Self-Shiatsu is about applying Shiatsu Massage to your own body. In theory, almost all Shiatsu techniques can be done by and for yourself. Think of using pressure, acupressure, compression, stretches, strokes, pulls, vibrations, and percussions, and so on.
You can learn to give yourself a Foot Massage, Hand Massage, Abdominal Massage, Ear Massage, or Head Massage, to name some examples. Nevertheless, it’s not always possible to massage all body parts, such as parts of the back, although you could use certain tools or appliances to reach those areas. It’s also harder to massage deeply, or perform deep stretches doing it yourself.
A disadvantage of massaging yourself is that it takes a certain effort, which goes against the idea of complete relaxation. Certain techniques cannot be applied to yourself either, such as Barefoot Massage techniques or specific stretches.
And perhaps superfluous to state: a trained massage therapist is a professional who generally masters the art better than a layperson, both in experience and in methods and techniques used so that probably makes for a better massage session.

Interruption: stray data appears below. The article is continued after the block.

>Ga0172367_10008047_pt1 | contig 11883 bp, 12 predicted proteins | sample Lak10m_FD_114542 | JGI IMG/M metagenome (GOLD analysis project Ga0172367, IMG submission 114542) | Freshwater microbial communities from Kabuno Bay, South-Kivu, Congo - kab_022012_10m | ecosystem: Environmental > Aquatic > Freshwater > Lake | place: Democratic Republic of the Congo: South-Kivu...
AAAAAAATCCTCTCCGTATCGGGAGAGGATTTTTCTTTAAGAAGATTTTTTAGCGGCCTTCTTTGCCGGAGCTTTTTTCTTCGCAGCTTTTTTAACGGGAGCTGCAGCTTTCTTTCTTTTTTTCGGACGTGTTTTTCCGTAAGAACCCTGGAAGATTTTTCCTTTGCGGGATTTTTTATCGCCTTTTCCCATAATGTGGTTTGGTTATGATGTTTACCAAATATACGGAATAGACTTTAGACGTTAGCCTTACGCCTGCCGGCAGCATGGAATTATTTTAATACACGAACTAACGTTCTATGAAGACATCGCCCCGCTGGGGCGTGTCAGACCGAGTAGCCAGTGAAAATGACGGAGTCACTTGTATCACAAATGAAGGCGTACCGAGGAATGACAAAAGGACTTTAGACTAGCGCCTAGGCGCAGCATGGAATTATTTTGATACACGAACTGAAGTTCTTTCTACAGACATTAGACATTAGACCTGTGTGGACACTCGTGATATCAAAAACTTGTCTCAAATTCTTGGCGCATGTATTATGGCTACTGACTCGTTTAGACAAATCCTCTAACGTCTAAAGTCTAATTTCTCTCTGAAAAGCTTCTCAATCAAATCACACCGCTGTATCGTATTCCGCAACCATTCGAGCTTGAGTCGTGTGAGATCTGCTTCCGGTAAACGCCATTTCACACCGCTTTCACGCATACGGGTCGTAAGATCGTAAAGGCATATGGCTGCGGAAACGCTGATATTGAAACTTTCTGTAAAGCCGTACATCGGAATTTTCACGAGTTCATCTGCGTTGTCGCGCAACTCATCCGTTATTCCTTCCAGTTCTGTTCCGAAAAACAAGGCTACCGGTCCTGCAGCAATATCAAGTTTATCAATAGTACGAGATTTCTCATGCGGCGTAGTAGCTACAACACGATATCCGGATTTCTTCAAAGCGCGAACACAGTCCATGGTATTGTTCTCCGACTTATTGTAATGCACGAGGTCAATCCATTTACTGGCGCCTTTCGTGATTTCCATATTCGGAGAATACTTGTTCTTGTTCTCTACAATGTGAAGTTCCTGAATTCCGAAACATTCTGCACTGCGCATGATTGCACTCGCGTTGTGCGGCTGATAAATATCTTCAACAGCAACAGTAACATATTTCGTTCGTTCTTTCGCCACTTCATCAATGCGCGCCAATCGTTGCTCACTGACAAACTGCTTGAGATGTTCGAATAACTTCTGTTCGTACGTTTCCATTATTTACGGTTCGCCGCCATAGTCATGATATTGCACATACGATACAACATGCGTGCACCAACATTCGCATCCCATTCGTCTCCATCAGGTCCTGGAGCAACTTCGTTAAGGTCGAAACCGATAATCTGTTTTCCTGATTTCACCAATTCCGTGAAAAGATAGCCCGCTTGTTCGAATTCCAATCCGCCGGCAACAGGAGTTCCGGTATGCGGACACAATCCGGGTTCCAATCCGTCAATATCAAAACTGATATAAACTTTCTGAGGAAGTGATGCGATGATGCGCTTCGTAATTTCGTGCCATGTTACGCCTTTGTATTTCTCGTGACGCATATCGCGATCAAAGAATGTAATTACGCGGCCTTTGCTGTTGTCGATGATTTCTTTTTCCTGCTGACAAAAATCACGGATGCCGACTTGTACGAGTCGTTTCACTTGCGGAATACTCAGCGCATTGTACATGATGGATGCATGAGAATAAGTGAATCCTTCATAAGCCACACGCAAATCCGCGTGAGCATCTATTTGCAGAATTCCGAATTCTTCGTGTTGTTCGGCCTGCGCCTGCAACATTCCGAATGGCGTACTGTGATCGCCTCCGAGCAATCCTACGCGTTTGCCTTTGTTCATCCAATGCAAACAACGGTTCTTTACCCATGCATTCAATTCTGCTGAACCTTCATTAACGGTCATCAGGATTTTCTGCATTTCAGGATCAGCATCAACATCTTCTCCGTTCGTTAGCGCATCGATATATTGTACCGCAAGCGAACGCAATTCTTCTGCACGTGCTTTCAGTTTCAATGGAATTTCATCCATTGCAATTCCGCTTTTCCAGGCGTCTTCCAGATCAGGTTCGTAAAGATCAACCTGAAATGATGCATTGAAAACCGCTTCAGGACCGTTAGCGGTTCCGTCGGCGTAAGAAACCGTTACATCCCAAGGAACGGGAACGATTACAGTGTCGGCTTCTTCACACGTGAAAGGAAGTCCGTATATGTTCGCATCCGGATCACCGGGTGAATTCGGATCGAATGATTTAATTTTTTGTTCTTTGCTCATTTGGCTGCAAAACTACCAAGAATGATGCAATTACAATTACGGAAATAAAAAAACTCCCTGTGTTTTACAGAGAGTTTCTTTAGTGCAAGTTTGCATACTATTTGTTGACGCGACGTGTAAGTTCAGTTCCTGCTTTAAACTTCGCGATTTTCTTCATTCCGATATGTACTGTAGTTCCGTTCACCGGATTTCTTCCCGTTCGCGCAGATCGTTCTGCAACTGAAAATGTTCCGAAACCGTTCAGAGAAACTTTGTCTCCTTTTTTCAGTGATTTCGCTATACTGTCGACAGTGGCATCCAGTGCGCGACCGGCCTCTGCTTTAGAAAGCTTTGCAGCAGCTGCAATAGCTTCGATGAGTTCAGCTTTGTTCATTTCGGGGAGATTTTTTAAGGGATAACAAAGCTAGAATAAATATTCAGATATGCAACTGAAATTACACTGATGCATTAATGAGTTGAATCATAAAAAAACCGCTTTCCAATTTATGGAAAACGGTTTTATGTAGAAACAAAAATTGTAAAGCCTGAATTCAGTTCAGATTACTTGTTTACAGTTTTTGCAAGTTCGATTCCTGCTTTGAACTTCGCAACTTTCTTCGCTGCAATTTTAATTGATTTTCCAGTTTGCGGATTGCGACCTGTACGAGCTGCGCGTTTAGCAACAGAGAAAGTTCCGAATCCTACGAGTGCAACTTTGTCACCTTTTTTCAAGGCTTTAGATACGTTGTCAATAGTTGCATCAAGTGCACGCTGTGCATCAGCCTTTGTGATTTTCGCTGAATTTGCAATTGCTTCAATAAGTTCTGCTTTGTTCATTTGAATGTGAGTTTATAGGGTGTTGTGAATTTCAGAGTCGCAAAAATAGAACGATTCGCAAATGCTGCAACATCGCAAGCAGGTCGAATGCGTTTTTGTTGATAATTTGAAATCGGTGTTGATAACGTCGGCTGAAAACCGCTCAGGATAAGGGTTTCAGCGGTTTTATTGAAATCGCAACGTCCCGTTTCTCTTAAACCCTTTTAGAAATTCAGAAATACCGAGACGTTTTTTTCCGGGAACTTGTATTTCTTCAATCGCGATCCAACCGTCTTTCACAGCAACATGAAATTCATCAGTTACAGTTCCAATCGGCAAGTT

On the other hand, obvious advantages of Self-Massage are lower costs, the option to do it whenever and wherever one wants, feeling less self-conscious (i.e. inhibitions when being touched by a therapist), and being able to take into account the proper massage precautions and contraindications (you know your own body best and, for instance, wouldn’t over-massage or over-stretch easily).
In any case, it’s advised to officially learn to do Self-Shiatsu, and not to just try. With massage one needs to take the proper precautions and contraindications into account.
For instance, the genital and abdominal areas are important and complicated parts of our body, and need appropriate handling. Or, one generally doesn’t directly massage on the bones, the spine, or on bruises, and so on.